13.2 - Methods Of Dose Estimation

Fortunately, the only method we need to know is the MIRD method, and only in general terms.

The Medical Internal Radiation Dose (MIRD) Method

The Nuclear Medicine Society (NMS) has a committee known as the Medical Internal Radiation Dose (MIRD) Committee. They have developed a method of estimating the dose delivered to a target organ. This method relies on determining the radioactive decay occurring in a target organ (and related organs), calculating how much energy is deposited in the target organ from the organ itself and neighbouring structures, and determining the final dose within the target organ.

A warning: This is very hard to comprehend initially (well at least I found it tricky) but once I worked through it the sense behind it all came out….


Target Organ (T)

The target organ is the organ in which the dose is to be determined.

Source Organ (S)

The source organ is the point of origin of the ionising radiation. The source organ may also be the target organ.

Mean Energy Per Transition

The mean energy per transition ($\triangle$) released in the source organ is equal to the mean particle energy (E) multiplied by the average number of particles per transition (n), together with a conversion factor K. This gives the first equation:

\begin{align} \triangle = K E n \end{align}

I'm not sure what the K factor actually does.

Cumulated Activity

The cumulated activity $\tilde{A}$ is the total number of transitions that occur in a target organ from time = 0 to time = T.

\begin{align} \tilde{A} = \int_0^T A(t).dt \end{align}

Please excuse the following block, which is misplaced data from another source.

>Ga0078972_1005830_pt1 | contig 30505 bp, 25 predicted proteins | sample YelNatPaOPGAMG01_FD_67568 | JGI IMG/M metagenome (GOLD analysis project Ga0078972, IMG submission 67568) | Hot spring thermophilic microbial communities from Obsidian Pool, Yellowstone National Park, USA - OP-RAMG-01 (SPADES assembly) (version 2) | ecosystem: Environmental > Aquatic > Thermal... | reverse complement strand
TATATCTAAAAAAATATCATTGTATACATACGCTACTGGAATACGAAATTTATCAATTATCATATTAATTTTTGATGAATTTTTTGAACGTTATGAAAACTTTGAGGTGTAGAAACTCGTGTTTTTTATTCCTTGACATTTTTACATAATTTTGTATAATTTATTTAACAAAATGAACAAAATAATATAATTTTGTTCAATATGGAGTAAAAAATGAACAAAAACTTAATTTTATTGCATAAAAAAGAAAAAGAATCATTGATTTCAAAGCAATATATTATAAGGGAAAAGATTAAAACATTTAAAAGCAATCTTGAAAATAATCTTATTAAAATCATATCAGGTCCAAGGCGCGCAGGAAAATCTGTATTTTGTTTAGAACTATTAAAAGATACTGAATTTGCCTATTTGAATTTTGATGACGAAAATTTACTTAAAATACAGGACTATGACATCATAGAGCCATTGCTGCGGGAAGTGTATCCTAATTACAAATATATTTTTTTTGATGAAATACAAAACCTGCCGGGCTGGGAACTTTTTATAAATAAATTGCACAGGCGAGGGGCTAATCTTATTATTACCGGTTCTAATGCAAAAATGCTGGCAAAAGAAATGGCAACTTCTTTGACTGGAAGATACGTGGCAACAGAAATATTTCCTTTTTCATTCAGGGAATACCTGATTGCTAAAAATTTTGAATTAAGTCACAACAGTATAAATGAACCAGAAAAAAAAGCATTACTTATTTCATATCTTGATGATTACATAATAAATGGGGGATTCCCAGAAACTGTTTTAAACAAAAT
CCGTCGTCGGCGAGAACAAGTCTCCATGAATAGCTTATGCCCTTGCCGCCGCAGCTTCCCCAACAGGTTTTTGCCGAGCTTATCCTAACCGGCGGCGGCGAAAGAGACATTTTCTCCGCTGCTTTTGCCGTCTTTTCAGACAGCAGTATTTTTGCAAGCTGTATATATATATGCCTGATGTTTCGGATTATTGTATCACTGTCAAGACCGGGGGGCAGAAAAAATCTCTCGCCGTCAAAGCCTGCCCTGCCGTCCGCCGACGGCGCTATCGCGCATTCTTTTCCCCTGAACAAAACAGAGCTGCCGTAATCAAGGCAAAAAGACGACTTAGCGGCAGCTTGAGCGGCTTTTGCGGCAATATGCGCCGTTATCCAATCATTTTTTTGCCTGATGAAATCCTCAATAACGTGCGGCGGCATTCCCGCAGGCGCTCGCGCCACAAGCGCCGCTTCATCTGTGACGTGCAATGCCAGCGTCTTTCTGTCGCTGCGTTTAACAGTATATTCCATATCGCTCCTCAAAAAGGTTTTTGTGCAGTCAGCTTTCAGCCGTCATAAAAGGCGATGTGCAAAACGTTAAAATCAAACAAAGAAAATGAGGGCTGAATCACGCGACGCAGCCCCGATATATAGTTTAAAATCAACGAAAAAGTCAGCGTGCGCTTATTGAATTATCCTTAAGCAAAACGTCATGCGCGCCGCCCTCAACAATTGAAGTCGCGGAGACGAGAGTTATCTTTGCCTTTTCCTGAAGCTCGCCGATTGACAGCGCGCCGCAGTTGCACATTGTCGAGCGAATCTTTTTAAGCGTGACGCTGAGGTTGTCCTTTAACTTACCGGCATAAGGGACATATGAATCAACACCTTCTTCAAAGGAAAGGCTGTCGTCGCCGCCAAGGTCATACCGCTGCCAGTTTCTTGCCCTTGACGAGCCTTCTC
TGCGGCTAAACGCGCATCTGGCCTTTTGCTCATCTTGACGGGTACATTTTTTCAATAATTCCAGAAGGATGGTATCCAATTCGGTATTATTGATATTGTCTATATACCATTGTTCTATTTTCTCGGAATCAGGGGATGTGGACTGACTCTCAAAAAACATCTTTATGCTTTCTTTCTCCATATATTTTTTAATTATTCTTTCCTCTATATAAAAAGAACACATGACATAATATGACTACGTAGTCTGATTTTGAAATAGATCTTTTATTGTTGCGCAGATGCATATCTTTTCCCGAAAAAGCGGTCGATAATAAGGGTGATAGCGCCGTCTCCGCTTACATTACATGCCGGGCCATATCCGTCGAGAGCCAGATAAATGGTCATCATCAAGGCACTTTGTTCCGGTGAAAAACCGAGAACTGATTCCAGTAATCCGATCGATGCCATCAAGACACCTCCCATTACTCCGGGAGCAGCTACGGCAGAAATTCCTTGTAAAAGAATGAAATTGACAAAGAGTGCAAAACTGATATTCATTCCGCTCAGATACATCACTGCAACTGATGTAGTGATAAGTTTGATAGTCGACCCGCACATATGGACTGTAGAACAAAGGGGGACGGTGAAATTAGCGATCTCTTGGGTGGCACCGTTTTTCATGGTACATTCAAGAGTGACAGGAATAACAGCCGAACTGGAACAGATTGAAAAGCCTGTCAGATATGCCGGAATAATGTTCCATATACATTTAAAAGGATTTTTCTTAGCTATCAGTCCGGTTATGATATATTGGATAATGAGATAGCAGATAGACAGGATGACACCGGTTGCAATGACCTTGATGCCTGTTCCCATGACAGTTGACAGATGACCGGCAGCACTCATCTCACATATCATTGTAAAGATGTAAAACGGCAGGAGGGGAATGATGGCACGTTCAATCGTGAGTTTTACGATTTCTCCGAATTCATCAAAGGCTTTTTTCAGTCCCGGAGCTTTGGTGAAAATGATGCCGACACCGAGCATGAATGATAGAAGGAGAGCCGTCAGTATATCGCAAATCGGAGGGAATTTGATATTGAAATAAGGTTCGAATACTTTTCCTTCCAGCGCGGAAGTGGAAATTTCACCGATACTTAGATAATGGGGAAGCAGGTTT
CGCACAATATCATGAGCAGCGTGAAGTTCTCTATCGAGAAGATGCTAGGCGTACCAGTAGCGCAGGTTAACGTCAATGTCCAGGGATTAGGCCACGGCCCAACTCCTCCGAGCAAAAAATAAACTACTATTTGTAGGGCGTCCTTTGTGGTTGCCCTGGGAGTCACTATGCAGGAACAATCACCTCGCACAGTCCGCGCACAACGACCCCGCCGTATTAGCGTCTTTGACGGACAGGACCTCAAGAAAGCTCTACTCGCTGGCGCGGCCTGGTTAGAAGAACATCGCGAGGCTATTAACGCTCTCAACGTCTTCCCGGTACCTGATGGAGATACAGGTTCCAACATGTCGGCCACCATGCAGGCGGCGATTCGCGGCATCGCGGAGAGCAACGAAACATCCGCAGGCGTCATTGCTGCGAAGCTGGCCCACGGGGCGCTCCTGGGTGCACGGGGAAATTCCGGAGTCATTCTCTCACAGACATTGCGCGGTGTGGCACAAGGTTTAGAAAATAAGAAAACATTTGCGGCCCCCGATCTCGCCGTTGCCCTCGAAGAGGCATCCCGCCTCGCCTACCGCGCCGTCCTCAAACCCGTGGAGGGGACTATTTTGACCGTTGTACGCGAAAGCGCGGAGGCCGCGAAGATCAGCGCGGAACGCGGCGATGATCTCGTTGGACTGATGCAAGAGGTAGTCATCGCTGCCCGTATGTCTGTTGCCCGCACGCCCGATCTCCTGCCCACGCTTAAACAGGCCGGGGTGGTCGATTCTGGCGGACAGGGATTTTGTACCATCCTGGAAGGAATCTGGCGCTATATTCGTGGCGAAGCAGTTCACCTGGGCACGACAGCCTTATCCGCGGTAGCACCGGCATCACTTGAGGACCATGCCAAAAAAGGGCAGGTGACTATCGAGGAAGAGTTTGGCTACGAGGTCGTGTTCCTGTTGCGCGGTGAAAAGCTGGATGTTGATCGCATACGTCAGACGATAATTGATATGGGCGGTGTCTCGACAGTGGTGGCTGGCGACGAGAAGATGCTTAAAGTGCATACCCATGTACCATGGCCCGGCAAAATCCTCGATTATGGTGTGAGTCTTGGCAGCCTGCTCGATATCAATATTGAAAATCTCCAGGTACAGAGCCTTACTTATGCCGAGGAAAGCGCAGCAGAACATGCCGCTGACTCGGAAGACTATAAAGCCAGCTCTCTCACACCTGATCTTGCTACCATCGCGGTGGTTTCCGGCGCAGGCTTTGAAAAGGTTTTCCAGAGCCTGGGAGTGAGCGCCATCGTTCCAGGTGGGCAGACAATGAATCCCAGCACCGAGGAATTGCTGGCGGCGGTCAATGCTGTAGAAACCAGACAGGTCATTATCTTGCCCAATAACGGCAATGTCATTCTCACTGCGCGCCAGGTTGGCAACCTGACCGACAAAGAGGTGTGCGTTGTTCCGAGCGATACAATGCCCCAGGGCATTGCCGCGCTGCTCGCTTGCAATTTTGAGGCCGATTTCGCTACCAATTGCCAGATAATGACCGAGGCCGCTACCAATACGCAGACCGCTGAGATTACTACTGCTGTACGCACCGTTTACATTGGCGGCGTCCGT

The function $A(t)$ is:

\begin{align} A(t) = A(0).\exp(-\lambda_e.t) \end{align}

This all gets very complicated unless you take the time T to be $\infty$, in which case it all simplifies down to:

\begin{align} \tilde{A} = 1.44T_eA(0) \end{align}

Where $T_e$ is the effective half life and A(0) is the initial activity in the organ in question (see below).

Initial Activity in the Organ $A(0)$

A(0) means something different in the MIRD calculation. Instead of initial activity, A(0) stands for the initial activity in the organ in question. It is equal to:

\begin{equation} A(0) = f_2.q(0) \end{equation}

Where q(0) is the total activity within the body, and $f_2$ is the fraction of the activity present in the source organ.

Total energy emitted by source organ

The total energy emitted by the source organ is the product of the mean energy per transition $\triangle$ multiplied by the cumulated activity $\tilde{A}$. Furthermore, only a fraction f of the energy emitted by the source organ will be deposited in the target organ. The mass m of the target organ is also used to determine the mean dose $\bar{D}$.

\begin{align} \bar{D} = \frac{\tilde{A}.\triangle.f}{m} \end{align}

Mean dose to target organ per cumulated activity of the source organ

Almost there! This is where MIRD becomes simple!
The mean dose to target organ per cumulated activity of the source organ is written as [[$ S (T \leftarrow S)]] and is equal to:

\begin{align} S (T \leftarrow S) = \frac{\triangle.f}{m} \end{align}

Final equation

Substituting equation 7 into equation 6, we end up with:

\begin{align} \bar{D} = \tilde{A} \times S (T \leftarrow S) \end{align}

The $\tilde{A}$ value is specific for the fraction of dose within the source organ, and the effective half life of the radiopharmaceutical.
The $S(T \leftarrow S)$ value is specific for the energy and range of the released particles and the relationship of the source and target organs. MIRD have tabulated a list of $S(T \leftarrow S)$ values for different radionuclides and different organs.

Use of MIRD

MIRD allows the dose to a target organ to be determined for the nearby source organs. It splits the calculation of dose into two factors:

  • The pharmacokinetics of the radiopharmaceutical
  • The physical properties of the radiation and the organ structure

Therefore, despite being quite difficult to work through initially, the MIRD formula simplifies the calculation of dose to target organs.